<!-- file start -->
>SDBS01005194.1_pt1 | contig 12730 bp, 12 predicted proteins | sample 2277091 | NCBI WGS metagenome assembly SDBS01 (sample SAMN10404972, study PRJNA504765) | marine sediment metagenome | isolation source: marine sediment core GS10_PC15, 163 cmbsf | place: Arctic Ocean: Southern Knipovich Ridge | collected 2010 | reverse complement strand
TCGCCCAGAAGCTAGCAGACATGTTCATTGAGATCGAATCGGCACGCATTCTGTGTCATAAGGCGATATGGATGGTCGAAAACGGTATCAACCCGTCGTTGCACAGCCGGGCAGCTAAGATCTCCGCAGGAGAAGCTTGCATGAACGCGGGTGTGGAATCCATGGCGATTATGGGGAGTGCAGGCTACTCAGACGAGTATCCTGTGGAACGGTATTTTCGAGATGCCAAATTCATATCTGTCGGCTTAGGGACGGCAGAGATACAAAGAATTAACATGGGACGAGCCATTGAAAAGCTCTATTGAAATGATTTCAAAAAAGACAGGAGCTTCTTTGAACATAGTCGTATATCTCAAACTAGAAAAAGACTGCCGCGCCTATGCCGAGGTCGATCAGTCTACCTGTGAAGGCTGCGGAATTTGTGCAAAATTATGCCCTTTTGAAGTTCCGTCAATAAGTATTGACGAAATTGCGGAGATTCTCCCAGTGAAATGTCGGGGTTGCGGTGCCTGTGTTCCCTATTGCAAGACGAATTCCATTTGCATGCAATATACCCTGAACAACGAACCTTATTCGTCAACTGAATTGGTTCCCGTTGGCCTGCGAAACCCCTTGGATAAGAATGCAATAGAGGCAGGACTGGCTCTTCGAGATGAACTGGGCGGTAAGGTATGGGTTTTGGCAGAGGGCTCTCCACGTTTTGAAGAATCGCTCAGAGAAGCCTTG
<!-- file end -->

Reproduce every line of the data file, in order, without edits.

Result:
>SDBS01005194.1_pt1 | contig 12730 bp, 12 predicted proteins | sample 2277091 | NCBI WGS metagenome assembly SDBS01 (sample SAMN10404972, study PRJNA504765) | marine sediment metagenome | isolation source: marine sediment core GS10_PC15, 163 cmbsf | place: Arctic Ocean: Southern Knipovich Ridge | collected 2010 | reverse complement strand
TCGCCCAGAAGCTAGCAGACATGTTCATTGAGATCGAATCGGCACGCATTCTGTGTCATAAGGCGATATGGATGGTCGAAAACGGTATCAACCCGTCGTTGCACAGCCGGGCAGCTAAGATCTCCGCAGGAGAAGCTTGCATGAACGCGGGTGTGGAATCCATGGCGATTATGGGGAGTGCAGGCTACTCAGACGAGTATCCTGTGGAACGGTATTTTCGAGATGCCAAATTCATATCTGTCGGCTTAGGGACGGCAGAGATACAAAGAATTAACATGGGACGAGCCATTGAAAAGCTCTATTGAAATGATTTCAAAAAAGACAGGAGCTTCTTTGAACATAGTCGTATATCTCAAACTAGAAAAAGACTGCCGCGCCTATGCCGAGGTCGATCAGTCTACCTGTGAAGGCTGCGGAATTTGTGCAAAATTATGCCCTTTTGAAGTTCCGTCAATAAGTATTGACGAAATTGCGGAGATTCTCCCAGTGAAATGTCGGGGTTGCGGTGCCTGTGTTCCCTATTGCAAGACGAATTCCATTTGCATGCAATATACCCTGAACAACGAACCTTATTCGTCAACTGAATTGGTTCCCGTTGGCCTGCGAAACCCCTTGGATAAGAATGCAATAGAGGCAGGACTGGCTCTTCGAGATGAACTGGGCGGTAAGGTATGGGTTTTGGCAGAGGGCTCTCCACGTTTTGAAGAATCGCTCAGAGAAGCCTTG